Airbus has devised its A350 production plan to enable output levels of up to 10 aircraft a month, with the final assembly line capable of ultimately delivering up to 13 a month.
By increasing the state of subassembly completion, as well as integrating cabin installation with the assembly process, Airbus aims to reduce the lead time of the A350 by 30% compared with the current A330/A340. The A350’s optimised production process will see “power-on” being achieved for the first time in an Airbus aircraft after fuselage join-up, but before wing-mating, enabling cabin installation to begin earlier.
“This is achieved due to the higher level of completion that we will require for sections when delivered to the final assembly line,” says A350 industrial programme management chief Philippe Launay.
“For example, A350 nose fuselage sections will have wiring harnesses installed and have been tested before delivery to Toulouse,” he says. On the A330/A340 this happens during final assembly. The A350 process “allows a better overlapping of the activities and consequently enables power-on to take place sooner in the process”.
Final assembly will be undertaken using a mix of new and existing infrastructure in Toulouse, with the centrepiece being a new L-shaped building in which all structural assembly will take place.
“These new building will contain new jigs and tools and will be used for fuselage and wing join-up, and the first phase of cabin installation,” says Launay. “After this, we will use the two existing A330/A340 final assembly line buildings for all the aspects of ground test and the continuation of cabin installation.”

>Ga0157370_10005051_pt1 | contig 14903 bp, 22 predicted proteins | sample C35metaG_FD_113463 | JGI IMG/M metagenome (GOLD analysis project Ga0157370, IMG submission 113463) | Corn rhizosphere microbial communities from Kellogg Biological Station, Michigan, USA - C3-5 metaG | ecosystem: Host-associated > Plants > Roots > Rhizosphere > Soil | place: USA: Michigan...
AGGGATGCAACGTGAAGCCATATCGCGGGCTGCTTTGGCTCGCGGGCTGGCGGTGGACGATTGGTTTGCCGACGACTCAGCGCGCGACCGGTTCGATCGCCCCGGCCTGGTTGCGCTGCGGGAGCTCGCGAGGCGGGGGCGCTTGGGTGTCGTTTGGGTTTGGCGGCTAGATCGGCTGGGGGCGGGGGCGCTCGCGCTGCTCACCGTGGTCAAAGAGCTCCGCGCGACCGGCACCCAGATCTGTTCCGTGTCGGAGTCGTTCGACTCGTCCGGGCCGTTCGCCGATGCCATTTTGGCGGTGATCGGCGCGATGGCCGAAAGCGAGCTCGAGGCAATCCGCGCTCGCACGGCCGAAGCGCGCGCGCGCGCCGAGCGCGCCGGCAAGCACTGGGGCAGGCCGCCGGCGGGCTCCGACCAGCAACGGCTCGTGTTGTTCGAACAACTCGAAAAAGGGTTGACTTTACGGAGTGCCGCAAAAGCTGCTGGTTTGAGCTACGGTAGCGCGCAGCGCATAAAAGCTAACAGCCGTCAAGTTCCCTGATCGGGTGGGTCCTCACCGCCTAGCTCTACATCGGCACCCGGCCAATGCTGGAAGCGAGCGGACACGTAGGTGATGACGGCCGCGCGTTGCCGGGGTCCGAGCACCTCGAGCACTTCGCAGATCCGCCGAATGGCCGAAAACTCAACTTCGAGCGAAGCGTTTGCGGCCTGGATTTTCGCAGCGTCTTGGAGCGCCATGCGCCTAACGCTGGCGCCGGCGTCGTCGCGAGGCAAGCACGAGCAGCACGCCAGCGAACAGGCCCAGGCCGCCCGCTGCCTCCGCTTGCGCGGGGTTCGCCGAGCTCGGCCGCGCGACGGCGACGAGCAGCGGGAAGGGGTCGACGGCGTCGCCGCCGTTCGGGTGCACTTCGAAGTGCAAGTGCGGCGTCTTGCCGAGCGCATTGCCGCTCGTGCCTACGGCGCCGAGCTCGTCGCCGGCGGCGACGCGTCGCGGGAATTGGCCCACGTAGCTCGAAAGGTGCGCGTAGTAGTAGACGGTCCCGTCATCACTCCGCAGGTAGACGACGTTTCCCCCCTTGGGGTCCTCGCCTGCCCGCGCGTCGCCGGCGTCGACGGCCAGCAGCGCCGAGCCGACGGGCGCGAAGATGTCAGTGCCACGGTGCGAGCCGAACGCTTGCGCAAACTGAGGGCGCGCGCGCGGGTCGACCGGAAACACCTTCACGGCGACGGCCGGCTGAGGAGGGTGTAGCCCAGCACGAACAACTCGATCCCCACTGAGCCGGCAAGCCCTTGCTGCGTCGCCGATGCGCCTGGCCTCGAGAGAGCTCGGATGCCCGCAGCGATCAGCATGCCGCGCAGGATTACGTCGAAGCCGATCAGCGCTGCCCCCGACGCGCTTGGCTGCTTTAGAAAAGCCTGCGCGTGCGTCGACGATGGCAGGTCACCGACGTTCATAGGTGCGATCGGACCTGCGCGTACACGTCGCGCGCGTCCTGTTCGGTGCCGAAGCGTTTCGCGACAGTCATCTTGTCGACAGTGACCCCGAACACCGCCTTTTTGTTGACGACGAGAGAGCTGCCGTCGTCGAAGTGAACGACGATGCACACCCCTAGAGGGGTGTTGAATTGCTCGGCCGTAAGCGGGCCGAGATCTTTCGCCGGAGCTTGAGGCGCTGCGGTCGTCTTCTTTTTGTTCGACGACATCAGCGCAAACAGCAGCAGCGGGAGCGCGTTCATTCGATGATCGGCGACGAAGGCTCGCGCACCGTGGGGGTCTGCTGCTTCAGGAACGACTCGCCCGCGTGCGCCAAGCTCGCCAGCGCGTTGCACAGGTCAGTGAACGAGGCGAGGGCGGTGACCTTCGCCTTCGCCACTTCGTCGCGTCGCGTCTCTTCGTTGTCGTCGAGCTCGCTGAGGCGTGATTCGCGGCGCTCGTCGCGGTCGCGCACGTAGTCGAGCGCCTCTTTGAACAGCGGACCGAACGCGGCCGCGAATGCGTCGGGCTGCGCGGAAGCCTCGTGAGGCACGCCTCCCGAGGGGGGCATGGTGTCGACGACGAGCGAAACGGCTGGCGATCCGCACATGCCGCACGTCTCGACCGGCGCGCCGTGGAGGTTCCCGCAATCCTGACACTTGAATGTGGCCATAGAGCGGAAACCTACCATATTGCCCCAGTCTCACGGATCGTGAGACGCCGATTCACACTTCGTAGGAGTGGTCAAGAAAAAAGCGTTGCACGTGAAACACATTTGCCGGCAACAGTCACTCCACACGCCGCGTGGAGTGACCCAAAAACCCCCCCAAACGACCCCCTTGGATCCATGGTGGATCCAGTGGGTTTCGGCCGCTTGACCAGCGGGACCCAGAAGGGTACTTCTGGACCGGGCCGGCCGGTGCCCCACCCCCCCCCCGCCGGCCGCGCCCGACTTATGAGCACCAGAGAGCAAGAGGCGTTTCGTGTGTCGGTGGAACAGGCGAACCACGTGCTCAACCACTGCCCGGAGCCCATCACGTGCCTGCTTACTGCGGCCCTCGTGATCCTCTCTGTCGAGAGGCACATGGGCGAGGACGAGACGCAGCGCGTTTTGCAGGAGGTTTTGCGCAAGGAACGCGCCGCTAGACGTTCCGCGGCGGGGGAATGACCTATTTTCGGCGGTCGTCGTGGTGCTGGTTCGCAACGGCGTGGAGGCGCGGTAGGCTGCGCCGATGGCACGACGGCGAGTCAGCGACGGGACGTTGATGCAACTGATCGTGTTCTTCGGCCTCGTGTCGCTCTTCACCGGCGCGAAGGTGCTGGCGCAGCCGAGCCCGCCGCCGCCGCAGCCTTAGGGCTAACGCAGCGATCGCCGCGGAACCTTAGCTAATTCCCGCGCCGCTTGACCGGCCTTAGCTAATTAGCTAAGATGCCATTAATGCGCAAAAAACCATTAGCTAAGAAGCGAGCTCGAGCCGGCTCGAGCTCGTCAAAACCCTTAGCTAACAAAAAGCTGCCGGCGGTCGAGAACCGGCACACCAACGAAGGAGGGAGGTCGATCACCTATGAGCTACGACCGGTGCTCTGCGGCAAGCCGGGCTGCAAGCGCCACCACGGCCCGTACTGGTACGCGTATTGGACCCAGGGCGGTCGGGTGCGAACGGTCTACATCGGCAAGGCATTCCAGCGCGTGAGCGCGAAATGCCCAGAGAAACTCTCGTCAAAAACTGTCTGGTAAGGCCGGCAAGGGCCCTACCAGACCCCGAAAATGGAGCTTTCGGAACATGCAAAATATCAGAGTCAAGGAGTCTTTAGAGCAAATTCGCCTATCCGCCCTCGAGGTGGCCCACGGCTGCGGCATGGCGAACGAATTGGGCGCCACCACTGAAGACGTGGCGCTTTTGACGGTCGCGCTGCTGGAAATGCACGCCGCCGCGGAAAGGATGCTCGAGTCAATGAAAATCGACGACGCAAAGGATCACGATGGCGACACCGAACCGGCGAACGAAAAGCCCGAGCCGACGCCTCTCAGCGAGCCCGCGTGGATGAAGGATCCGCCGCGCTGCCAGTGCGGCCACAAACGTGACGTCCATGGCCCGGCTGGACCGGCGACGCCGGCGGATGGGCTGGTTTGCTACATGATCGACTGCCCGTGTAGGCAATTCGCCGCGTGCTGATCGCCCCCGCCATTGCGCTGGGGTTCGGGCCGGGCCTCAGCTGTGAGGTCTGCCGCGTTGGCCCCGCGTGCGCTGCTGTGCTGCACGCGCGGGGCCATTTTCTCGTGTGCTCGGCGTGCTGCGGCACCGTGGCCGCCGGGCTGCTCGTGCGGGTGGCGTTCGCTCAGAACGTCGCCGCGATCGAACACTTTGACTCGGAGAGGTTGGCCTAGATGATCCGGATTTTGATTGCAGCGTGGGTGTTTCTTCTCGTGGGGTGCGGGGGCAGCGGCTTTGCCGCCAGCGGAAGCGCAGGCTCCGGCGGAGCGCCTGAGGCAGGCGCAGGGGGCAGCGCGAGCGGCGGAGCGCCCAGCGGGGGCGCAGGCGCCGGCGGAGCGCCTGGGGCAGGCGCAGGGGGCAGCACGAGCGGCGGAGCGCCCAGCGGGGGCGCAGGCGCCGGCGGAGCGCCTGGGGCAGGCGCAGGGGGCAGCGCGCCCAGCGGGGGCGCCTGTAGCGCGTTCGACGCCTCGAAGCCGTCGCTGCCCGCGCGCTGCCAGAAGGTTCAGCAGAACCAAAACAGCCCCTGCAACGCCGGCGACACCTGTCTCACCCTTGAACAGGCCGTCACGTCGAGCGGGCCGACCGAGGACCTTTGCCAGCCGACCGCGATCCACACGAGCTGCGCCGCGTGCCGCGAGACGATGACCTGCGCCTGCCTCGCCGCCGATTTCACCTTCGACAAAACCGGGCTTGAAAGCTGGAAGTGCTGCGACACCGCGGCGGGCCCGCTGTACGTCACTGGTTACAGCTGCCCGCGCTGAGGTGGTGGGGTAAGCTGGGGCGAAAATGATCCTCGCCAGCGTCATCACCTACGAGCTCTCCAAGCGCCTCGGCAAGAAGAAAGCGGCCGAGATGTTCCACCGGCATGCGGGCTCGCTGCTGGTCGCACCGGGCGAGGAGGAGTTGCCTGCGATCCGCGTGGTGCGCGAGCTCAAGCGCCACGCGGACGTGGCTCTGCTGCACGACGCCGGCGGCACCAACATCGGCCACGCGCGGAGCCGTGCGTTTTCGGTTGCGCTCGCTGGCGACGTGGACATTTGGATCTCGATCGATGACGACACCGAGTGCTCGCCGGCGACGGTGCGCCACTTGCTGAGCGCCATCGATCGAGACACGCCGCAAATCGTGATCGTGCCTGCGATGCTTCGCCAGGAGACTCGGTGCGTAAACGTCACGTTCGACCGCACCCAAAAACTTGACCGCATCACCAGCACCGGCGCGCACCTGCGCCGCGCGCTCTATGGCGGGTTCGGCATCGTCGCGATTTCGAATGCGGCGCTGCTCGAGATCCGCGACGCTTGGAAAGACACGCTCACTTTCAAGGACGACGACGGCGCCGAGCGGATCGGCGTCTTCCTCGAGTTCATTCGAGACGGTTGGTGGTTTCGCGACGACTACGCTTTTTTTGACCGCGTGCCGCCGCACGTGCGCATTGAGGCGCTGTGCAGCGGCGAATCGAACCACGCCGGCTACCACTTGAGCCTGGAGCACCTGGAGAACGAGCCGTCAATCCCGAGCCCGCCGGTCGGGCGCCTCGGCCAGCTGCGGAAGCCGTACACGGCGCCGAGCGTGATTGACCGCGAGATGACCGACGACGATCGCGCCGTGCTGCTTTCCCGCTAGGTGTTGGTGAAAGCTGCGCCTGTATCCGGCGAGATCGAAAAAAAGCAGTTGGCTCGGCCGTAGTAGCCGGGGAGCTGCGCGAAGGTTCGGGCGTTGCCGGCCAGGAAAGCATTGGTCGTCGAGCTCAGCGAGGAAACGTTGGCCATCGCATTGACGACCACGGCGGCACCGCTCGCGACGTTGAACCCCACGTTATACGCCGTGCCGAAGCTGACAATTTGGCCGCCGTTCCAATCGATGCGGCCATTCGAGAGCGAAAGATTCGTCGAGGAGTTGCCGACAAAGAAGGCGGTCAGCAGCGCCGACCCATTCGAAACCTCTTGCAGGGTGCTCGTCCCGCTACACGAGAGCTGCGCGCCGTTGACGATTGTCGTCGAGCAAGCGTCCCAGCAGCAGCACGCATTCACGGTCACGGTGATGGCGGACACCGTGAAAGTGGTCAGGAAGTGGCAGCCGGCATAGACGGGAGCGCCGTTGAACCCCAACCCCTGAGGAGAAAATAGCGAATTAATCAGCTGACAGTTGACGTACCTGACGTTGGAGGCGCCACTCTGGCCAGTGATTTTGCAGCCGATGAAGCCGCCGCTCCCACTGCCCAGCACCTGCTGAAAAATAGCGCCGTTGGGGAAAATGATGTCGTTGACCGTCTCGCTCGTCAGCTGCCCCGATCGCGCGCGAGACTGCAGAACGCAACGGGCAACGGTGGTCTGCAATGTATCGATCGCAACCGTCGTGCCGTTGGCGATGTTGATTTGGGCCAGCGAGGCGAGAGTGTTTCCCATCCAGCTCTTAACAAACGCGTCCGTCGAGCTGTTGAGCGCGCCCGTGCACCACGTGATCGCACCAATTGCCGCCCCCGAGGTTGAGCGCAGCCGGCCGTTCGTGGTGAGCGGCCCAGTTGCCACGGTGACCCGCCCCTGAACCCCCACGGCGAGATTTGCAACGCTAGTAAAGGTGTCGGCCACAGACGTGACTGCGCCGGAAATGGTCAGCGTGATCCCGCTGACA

The two A330/A340 assembly buildings are dubbed “Gramont 1” and “Gramont 2” – the first one currently being used for structural assembly (ie wing/fuselage join-up) and ground testing, and the second for cabin installation.
“For the A350 we will use the test stations in Gramont 1 for all ground test activities,” says Launay. Cabin work will continue through the ground-testing phase and aircraft will be moved to the Gramont 2 site for the completion of the interior and the installation of engines. “This will be where the very expensive cabin items are installed – as late as possible – for example the premium cabin seats,” says Launay. Once this work is completed, A350s will be moved to the flight line and prepared for delivery to customers.
Meanwhile, Airbus is working to ensure that negotiations over the allocation of the final work packages do not become a pacing factor for the programme, and so will initially place the work in Europe.
“We are still competing the rudder and elevator work, which is a candidate for international co-operation offset with China,” says Launay. “While we are still discussing this with China, we are ready to start
production by undertaking the work in Europe and then managing the transfer to China. We will secure our ramp-up plan by transferring work to China when there is the right level of maturity.”